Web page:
Top | Sift
(article, Kim Carlson)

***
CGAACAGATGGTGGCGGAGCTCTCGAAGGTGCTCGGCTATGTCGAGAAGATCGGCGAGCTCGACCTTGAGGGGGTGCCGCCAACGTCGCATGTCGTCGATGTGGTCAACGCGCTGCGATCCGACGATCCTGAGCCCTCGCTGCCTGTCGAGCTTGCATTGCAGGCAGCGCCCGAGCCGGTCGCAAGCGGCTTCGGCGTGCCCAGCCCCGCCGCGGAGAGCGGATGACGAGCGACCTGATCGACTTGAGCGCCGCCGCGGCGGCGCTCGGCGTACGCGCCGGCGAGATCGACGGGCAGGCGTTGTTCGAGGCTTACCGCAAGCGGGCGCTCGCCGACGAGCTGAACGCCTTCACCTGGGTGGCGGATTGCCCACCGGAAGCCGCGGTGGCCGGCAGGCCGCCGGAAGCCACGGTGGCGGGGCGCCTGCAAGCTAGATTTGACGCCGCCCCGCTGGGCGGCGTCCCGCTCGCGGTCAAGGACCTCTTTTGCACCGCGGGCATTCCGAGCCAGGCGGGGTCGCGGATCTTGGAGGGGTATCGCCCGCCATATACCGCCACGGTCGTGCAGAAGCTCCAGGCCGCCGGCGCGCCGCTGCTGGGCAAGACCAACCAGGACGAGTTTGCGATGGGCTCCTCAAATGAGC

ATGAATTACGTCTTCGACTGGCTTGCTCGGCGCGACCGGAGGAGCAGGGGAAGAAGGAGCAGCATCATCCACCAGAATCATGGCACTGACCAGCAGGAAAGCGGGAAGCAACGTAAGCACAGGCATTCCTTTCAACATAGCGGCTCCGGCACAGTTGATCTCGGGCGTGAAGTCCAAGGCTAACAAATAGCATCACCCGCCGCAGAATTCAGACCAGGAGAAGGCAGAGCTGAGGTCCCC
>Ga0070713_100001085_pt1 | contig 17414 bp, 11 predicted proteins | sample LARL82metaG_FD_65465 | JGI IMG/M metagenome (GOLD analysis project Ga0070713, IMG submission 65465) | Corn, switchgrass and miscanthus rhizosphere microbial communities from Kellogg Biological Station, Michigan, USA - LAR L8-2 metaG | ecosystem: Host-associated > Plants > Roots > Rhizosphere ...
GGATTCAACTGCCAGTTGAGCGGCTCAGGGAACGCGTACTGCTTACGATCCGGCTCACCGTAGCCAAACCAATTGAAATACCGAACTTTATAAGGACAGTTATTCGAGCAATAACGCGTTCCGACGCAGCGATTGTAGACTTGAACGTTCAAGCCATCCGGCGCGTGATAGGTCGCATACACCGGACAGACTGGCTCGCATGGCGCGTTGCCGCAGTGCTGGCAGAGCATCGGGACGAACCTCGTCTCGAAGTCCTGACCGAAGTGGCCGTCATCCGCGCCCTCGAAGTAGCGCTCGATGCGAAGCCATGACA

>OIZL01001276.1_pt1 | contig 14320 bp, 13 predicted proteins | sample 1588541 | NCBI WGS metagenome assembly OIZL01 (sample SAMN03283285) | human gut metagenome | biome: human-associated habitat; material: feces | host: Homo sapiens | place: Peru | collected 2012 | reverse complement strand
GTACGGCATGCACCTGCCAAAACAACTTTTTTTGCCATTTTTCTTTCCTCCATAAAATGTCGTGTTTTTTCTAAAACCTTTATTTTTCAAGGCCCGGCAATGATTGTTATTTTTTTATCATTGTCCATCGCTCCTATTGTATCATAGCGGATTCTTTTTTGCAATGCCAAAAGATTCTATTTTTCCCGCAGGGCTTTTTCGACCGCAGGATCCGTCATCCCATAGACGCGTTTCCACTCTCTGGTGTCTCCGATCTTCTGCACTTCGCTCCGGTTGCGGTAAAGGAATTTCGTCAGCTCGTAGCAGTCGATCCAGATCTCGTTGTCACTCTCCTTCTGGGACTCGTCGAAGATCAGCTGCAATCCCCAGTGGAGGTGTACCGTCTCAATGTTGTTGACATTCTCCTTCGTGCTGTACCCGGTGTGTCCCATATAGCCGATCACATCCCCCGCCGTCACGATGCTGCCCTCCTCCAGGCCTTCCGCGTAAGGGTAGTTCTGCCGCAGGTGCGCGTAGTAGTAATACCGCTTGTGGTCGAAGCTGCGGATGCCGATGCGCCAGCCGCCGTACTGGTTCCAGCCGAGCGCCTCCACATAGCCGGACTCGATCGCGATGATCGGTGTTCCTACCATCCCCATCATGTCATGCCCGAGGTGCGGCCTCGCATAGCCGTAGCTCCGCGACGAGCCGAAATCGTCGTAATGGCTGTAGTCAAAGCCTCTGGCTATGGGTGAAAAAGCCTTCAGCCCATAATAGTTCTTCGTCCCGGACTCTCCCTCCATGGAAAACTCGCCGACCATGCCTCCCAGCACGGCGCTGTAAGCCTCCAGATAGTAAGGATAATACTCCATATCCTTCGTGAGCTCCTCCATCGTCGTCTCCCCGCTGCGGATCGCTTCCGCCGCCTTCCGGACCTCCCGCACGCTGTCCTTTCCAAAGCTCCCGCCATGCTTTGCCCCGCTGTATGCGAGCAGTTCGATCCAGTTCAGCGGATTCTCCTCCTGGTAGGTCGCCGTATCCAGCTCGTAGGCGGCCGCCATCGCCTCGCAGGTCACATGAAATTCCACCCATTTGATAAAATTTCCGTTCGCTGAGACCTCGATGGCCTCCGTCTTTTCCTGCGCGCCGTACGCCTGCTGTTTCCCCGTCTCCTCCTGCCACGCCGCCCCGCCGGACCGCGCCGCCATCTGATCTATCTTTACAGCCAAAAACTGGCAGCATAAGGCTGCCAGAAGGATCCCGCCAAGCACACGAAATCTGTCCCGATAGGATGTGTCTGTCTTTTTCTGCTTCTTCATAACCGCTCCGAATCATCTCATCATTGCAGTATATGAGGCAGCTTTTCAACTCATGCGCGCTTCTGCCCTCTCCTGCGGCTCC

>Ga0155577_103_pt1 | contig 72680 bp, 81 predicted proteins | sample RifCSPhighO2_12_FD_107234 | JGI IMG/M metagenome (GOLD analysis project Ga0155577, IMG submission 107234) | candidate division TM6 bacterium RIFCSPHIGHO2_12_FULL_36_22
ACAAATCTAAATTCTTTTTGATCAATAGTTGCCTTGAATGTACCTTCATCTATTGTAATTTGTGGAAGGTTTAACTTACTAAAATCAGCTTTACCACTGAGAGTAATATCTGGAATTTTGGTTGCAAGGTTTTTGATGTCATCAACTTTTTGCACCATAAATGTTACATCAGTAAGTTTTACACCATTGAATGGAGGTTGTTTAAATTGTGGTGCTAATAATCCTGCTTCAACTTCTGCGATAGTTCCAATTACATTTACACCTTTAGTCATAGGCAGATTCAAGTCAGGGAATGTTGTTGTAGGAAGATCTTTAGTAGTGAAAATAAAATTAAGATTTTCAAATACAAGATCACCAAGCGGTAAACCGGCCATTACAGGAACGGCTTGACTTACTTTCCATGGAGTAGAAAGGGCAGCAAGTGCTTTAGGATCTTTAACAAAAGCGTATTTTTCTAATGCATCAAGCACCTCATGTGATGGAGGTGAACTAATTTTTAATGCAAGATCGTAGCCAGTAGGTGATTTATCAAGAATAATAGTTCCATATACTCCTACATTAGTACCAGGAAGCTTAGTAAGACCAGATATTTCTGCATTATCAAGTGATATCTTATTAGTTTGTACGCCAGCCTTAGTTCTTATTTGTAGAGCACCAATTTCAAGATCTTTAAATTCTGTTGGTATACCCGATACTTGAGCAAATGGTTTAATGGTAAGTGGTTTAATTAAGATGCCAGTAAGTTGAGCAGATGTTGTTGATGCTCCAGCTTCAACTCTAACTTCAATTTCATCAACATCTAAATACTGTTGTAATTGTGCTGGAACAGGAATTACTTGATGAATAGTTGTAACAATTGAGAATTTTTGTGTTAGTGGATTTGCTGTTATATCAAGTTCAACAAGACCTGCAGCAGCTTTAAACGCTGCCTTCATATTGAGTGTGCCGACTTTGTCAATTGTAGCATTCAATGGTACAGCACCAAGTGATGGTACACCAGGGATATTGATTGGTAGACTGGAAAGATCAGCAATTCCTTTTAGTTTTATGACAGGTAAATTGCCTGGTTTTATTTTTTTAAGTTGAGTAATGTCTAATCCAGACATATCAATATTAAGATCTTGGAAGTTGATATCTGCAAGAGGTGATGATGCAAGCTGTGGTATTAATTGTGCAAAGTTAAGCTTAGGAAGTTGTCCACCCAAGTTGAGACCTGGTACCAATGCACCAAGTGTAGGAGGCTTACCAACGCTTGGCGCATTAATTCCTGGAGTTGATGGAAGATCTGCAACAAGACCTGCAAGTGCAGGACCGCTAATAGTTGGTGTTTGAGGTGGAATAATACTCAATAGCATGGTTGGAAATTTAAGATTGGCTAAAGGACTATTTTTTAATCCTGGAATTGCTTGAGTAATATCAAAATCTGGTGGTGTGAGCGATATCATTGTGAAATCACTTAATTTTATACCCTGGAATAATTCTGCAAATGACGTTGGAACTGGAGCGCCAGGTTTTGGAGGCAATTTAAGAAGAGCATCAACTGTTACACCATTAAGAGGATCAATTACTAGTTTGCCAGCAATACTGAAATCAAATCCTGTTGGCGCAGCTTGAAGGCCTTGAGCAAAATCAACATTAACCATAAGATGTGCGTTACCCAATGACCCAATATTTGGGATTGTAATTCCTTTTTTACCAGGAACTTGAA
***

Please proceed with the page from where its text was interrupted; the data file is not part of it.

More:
A couple of weeks ago the nutrition guru Marion Nestle warned us that the Food and Drug Administration was all set to approve cloned animals for food. This morning's story in the Washington Post by Rick Weiss confirms it: The FDA has approved meat and milk from cloned cows for human consumption. Although the FDA report admitted that there were "moral, religious, and ethical concerns" about eating such animals, human health, the FDA stated, is not at risk. How do the governmental scientists know this? By relying on predictions, as they must in this new area of study: bq.There was the overarching problem of deciding which measures would best predict whether the food was safe. Most puzzling was whether to take into account the subtle alterations in gene activity, called epigenetic changes, that are common in clones as a result of having just one parent. bq.In the end, facing the reality that epigenetics have never been a factor in assessing the wholesomeness of food, agency scientists decided to use the same simple but effective standard used by farmers since the dawn of agriculture: If a farm animal appears in all respects to be healthy, then presume that food from that animal is safe to eat. (This admittedly unscientific writer wonders, should epigenetics be a factor in assessing the wholesomeness of food from cloned animals?) Cloned-animal foods are not expected to be available at the supermarket anytime soon. But when they are, consumers can expect labeling changes — although not the kind we might expect. bq.In practice, it will be years before foods from clones make their way to store shelves in appreciable quantities, in part because the clones themselves are too valuable to slaughter or milk. Instead, the pricey animals — replicas of some of the finest farm animals ever born — will be used primarily as breeding stock to create what proponents say will be a new generation of superior farm animals. bq.When food from those animals hits the market, the public may yet have its say. FDA officials have said they do not expect to require food from clones to be labeled as such, but they may allow foods from ordinary animals to be labeled as not from clones. (Italics ours.) Many, obviously, have decried the FDA's ruling: bq.Joseph Mendelson, legal director of the Center for Food Safety, a Washington advocacy group that petitioned the FDA to restrict the sale of food from clones, said his group is considering legal action. bq."One of the amazing things about this," Mendelson said, "is that at a time when we have a readily acknowledged crisis in our food-safety system, the FDA is spending its resources and energy and political capital on releasing a safety assessment for something that no one but a handful of companies wants." Meanwhile, the Center for Science in the Public Interest has commented on the FDA findings. Says CSPI Biotechnology Director Gregory Jaffe, "While the safety of any food cannot be proven with absolute certainty, consumers should have confidence that meat and milk from cloned animals and their offspring will be safe." He adds: bq.Most consumers will never eat a cloned animal. Those animals, which are very expensive to produce, primarily will be used as breeding stock and will end up as a minuscule portion of our food supply only at the end of their useful lives. Consumers may eventually eat or drink food that comes from the progeny of cloned animals. Those offspring at least do not encounter the same health problems as the clones themselves. Will you welcome food from cloned animals? Or will you refrain from eating it? Addendum: See today's Ethicurean post on the FDA approval (and don't miss the comments).